Strachan said he was inspired to look into his family’s Scottish heritage when his grandfather died in 1996. After years of study on Clan Strachan, he shared his research on a website at http://clanstrachan.org in 2003. Two years later, Strawhun discovered the website during his own family tree search. After a few emails, the two strangers agreed to meet at an Irish pub in Escondido, and when they came face to face they were shocked at their physical resemblance.

Details may be found at http://clanstrachan.org/derbhfine.

Here is Your Opportunity to Own a Historic Collectable: the Propellor from the SS United States

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Would you like to own a very unique piece of history? If so, you can bid in an auction for a piece from the luxury passenger liner built in 1952 for the United States Line. The ship is the largest ocean liner constructed entirely in the US, the fastest ocean liner to cross the Atlantic in either direction, and, even in her retirement, retains the record of the passenger liner crossing the Atlantic Ocean in regular service with the record highest speed.

The SS United States Conservancy is looking to sell a massive propeller sitting on its deck in Philadelphia. The purchaser will be responsible for removing and transporting the four-blade, 18-foot diameter, 60,000-pound propeller.

Ancestors from the West Indies – A Historical and Genealogical Overview of Afro-Caribbean Immigration, 1900–1930s

Damani Davis has written an excellent introduction to researching ancestors from the West Indies. The article has been published by the U.S. National Archives and Records Administration (NARA) and is now available to everyone on the NARA web site at no charge.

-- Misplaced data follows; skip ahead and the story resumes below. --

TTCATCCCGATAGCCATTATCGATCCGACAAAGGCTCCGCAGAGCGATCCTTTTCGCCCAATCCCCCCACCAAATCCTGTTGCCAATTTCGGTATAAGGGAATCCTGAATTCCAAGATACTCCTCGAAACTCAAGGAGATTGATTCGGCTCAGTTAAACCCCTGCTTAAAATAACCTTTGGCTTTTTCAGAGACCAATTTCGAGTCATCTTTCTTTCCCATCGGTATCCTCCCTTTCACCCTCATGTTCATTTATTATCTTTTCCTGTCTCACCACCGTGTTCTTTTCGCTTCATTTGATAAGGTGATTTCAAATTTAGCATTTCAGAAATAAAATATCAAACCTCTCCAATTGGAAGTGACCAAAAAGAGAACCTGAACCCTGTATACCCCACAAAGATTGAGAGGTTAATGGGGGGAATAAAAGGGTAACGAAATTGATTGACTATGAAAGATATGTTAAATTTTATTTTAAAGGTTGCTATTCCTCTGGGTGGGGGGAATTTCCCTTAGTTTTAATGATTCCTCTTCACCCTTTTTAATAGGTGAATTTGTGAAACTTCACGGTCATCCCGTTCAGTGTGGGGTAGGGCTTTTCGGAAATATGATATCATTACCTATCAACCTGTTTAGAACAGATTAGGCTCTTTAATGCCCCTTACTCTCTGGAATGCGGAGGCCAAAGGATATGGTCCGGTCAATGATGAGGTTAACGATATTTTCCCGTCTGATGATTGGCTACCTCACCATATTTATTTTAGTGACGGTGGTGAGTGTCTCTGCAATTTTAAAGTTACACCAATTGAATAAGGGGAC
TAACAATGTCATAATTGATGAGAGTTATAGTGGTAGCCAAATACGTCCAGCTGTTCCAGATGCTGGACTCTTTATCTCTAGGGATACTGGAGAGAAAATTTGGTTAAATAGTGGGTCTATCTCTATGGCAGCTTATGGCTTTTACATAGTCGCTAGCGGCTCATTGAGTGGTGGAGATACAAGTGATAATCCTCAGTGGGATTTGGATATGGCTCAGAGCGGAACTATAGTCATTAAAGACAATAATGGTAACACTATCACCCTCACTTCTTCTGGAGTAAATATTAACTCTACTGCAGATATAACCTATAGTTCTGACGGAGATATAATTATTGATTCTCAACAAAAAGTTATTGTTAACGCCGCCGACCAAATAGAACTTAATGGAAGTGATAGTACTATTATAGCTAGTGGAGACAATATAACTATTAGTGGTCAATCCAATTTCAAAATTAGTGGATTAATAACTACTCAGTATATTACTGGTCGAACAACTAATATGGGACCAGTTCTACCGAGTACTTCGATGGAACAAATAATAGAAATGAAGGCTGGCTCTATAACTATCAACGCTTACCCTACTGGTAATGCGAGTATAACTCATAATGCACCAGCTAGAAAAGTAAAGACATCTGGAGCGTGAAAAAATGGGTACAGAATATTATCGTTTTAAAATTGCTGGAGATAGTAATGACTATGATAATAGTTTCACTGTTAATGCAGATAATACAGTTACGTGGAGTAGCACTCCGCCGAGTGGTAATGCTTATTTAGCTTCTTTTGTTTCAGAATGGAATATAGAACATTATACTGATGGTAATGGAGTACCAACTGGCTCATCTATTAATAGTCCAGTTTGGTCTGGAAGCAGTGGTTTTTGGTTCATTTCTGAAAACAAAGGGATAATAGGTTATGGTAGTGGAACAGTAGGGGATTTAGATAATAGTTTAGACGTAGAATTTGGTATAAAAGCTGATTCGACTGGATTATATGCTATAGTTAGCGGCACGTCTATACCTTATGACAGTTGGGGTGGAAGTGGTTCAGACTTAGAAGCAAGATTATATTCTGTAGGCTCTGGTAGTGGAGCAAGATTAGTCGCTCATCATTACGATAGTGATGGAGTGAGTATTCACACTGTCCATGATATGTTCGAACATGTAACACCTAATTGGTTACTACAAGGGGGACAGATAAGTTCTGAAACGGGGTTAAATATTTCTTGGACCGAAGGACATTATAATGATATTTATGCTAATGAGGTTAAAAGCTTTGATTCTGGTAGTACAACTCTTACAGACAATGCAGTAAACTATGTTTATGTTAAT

Davis writes:

“The ancestors of most Americans either immigrated to the United States, served in the military (or married a veteran who served), or were at least counted in one of the decennial censuses. Consequently, the most relevant federal records for genealogical research are those that document these three activities.

“This generality, however, does not always apply to the ancestors of African Americans. Immigration records, in particular, have no immediate relevance for researching enslaved ancestors who were transported to America via the trans-Atlantic slave trade. Since enslaved persons were considered “chattel,” or property, they were not recorded as immigrants.

Eastern European Family History Conference

The following announcement was written by the organizers of the Eastern European Family History Conference:

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Registration is now open for the 2014 Eastern European Family History Conference to be held in Salt Lake City, August 12-15, 2014.

Hosted by the Foundation for East European Family History Studies (FEEFHS), the conference will feature courses on Russian, German, Polish, and Jewish research, Germans of Russia, and the Austrian Empire, which includes modern-day Austria, the Czech Republic, and parts of surrounding countries. Other presentations will focus on research essentials, specialty records, preparation for on-site research, and advanced techniques.